Get in touch to find out more.

The transformation generation of the new roaring twenties – Where do hotels go from here?

This is the year of ‘Future Thinking and resetting’ at Harrison, and our recent planning and brainstorming session was all about that. It was a truly dynamic session with contributions from the global team in Melbourne, London, Dallas and Dubai.

We’re all mindful that the industry we work in is under pressure like we’ve never seen before, but hotels are still under construction, entrepreneurs are still designing and building, chains are still growing, but in the shadows, we experience record numbers of lifetime closures, sales declines and job losses which we cannot get away from.

But what of the hotel assets that have had a year of hell from lockdown after lockdown, how can they continue to survive? …… We have a clear view that they have to.


The Future of the Hotel.

We talked about the role that large hotels will play in owner portfolios, hypothesising whether there was still a place for them in cities where office worker behaviour has transformed and what once might have been unthinkable is now becoming acceptable ‘working from home’ and the role of Zoom becoming so common place it’s hard to see a return to the social and working habits of the noughties.

So, what of these assets?

Can whole floors be transformed from single night stays to permanent residences? Can staid all day dining becoming destination dining? Perhaps a whole floor transformed to a gaming and sports themed destination with a global brand perhaps, such as Goose Island Craft Beer Bar, an AB InBev concept?

Meeting rooms transform to technological spaces that replace the traditional meeting room, to a Boardroom by the hour or day and other cavernous space transformed to destination social meeting and workspaces relieving the boredom of home working.  Why couldn’t additional space be used to home retail services and shops aligned to the needs of the new user, guest, resident, visitor, worker and owner?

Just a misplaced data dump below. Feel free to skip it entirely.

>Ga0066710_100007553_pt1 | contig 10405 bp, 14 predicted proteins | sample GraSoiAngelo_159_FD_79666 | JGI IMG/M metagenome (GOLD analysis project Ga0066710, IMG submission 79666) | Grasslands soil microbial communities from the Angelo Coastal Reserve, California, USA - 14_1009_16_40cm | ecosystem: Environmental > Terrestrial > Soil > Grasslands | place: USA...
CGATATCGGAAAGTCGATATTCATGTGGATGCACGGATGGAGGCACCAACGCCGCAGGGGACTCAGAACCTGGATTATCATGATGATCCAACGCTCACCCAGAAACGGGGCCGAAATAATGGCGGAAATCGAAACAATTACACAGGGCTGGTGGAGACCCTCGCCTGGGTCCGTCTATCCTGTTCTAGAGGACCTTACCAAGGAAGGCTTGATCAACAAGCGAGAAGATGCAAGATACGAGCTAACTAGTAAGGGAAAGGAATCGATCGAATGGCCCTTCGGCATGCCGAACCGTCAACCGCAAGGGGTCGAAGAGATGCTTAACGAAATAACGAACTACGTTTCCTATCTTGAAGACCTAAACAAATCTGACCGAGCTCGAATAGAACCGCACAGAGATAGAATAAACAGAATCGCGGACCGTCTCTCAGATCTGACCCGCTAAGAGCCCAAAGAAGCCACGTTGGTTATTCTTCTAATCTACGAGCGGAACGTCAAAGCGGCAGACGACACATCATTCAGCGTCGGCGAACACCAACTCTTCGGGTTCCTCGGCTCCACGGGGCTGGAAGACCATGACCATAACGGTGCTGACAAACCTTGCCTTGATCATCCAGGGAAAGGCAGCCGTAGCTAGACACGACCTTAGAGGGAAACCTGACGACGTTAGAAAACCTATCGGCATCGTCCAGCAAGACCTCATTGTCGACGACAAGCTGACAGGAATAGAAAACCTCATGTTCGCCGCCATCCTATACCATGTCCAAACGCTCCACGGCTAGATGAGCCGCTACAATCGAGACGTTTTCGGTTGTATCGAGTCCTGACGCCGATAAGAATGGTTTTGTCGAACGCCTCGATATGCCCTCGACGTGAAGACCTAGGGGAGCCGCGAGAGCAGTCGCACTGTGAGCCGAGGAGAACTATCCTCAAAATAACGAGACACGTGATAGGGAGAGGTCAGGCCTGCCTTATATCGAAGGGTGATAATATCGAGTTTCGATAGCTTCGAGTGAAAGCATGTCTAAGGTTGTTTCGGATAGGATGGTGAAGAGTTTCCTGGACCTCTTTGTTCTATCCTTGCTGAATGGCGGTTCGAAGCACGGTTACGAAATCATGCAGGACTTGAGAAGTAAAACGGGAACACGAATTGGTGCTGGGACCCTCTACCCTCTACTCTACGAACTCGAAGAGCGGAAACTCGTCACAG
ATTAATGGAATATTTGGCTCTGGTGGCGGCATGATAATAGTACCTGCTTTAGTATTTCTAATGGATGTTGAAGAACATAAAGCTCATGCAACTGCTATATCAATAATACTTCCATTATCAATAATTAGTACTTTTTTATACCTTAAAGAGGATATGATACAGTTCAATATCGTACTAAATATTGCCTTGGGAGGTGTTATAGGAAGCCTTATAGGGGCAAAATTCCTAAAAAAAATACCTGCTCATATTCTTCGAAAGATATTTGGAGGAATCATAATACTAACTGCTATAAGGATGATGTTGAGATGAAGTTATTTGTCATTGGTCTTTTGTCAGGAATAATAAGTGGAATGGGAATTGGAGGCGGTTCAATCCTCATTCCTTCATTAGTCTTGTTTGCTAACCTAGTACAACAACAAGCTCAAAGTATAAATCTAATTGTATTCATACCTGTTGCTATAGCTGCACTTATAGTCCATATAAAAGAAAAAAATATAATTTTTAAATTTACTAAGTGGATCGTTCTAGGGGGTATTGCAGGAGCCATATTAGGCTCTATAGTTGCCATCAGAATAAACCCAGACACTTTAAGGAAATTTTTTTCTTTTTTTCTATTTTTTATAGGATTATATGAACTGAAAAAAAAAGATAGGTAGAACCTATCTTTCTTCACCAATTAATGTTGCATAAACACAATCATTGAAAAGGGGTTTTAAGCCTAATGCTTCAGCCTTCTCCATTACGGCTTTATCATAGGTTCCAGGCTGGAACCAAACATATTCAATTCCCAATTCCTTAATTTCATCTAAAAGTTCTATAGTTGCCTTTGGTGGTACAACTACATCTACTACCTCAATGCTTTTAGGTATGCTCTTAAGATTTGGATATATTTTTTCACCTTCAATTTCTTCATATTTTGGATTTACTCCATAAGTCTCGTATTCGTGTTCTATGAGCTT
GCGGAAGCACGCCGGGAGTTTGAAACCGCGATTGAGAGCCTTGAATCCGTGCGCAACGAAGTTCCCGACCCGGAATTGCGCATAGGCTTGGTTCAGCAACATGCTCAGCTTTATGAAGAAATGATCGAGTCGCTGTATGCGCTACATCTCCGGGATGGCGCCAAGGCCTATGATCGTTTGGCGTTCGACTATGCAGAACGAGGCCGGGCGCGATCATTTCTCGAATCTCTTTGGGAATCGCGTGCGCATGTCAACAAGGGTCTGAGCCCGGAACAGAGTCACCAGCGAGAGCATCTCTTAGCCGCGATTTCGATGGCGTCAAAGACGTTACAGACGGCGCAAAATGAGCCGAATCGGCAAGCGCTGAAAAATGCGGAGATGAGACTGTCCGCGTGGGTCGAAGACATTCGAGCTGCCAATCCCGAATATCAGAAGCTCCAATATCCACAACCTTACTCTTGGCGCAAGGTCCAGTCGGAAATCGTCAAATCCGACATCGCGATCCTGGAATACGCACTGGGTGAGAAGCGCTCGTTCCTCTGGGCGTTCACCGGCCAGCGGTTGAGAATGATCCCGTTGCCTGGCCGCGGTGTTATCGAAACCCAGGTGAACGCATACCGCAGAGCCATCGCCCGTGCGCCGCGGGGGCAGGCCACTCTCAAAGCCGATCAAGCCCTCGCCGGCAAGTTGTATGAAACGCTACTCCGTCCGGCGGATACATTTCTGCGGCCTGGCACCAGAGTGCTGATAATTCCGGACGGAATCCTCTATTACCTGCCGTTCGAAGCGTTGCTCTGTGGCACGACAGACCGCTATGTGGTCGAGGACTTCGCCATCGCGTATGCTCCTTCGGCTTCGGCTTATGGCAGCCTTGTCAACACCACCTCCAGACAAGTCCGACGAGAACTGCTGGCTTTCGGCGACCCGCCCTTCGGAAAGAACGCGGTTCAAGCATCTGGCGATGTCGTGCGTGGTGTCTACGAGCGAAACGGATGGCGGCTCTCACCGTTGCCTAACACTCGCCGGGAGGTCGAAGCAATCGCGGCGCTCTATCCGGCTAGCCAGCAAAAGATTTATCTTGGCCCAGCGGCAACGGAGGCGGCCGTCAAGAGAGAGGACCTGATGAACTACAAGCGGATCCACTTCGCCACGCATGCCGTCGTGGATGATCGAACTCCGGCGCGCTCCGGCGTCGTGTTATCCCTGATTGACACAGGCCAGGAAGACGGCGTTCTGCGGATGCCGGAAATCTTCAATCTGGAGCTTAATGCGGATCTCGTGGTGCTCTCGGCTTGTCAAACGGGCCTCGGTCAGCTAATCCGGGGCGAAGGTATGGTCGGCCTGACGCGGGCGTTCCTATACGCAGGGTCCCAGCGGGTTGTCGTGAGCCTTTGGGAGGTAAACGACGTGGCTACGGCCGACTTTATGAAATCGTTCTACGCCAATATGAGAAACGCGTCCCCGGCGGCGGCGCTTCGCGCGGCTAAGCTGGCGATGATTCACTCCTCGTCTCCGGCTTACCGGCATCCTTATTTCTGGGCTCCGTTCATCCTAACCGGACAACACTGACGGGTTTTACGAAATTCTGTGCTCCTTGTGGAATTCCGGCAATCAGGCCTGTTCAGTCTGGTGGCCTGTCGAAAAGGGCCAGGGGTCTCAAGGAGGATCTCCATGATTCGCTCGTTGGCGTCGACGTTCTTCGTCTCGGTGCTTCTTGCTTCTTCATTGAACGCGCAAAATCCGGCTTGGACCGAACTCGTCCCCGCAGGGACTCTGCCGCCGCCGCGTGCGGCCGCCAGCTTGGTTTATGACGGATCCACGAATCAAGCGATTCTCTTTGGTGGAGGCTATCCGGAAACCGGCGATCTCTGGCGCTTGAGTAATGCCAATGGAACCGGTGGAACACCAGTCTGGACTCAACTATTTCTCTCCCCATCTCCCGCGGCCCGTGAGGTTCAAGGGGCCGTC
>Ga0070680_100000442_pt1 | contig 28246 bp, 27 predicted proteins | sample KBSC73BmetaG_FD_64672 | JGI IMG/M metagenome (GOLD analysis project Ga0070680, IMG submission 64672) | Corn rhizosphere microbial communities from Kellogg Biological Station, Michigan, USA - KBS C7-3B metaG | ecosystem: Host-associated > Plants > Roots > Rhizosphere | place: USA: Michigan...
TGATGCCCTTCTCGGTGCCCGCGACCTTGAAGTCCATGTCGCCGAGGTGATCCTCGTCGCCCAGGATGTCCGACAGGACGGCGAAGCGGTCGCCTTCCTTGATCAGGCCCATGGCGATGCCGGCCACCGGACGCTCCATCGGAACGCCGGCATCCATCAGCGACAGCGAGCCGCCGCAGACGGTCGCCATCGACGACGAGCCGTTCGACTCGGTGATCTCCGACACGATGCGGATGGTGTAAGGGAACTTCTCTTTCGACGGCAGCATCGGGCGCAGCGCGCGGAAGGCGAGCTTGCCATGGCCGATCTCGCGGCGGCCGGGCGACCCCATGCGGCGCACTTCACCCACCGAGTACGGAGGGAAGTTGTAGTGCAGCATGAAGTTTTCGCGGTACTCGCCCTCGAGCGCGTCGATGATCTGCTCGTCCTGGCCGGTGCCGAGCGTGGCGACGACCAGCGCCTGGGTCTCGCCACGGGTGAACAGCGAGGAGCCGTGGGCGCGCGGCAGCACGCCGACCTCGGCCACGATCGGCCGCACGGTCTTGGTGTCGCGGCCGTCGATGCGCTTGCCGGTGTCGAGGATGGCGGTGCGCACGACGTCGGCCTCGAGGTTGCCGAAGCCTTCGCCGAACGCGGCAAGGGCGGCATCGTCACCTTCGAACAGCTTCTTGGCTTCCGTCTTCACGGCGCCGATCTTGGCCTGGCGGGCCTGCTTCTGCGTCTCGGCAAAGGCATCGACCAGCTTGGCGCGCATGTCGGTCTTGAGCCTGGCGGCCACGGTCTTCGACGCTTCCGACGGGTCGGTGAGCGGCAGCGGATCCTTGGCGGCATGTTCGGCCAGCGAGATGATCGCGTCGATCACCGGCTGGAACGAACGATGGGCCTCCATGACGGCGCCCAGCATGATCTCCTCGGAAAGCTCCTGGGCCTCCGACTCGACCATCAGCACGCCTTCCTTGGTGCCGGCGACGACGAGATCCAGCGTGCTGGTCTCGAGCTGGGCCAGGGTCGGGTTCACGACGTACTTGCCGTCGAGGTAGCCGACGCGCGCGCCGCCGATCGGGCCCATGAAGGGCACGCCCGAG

Can a 600-bed hotel become a 350-bed hotel and multi-purpose asset that relies on multiple income, multiple destination purpose driven rather than the traditional dual income streams they currently rely?

These assets have to sweat and sweat differently. Imagine hotel revenue directors being complemented (even replaced) by single building asset managers looking after leasing etc., not just maximising the revenues of single night stays.

And then we went on, how do we make these spaces even more dynamic, future thinking and pace setting, like fashion statements but more physical and permanent. Many owners crave trophy assets, be they the hotel brand or restaurants and bars within, but that list is a relatively short one and as we transform how do we lift stunning indulgent design and make it equally captivating, atmospheric and command crave?



Hospitality Trends & Ideas to Look Out for in 2021

Our fashion analogy is that it’s a bit like taking couture fashion off the catwalk and into the mainstream, still generating awesome brand awareness but affordably in spaces that drive essential footfall from the residents but also the surrounding community as a new destination, but also a space that can quickly evolve, maintain and drive footfall.

Dining, drinking, social and meetings spaces that used to last several years or longer won’t now as innovators and entrepreneurs teach us how to create dynamic spaces so brilliantly and affordably. The consumers’ emotional needs crave value; atmosphere, comfort and the trend are now a given expectation.

We’re looking forward to seeing how hotels evolve in the transformation generation of today’s roaring twenties.

Futuristic thinking is demanded to make sure that guests still get their jaw dropping experience, but owners too can sleep better at night knowing their assets are sweating while they’re sleeping, whatever the time of day it is.  And that is what the design, branding and strategy team at Harrison are focusing this year with their theme of ‘Future Thinking’ as ‘Global Brand Transfer’ experts.


Hospitality Consulting at Harrison

The team at Harrison have proven their ability to take brands and successfully ‘glocalise’ them from home brand to a global brand particularly in the franchise sector with brands such as Hard Rock Café, Pizza Hut, Wynham Hotels and Resorts, Hilton, Slim Chickens and TGI Fridays.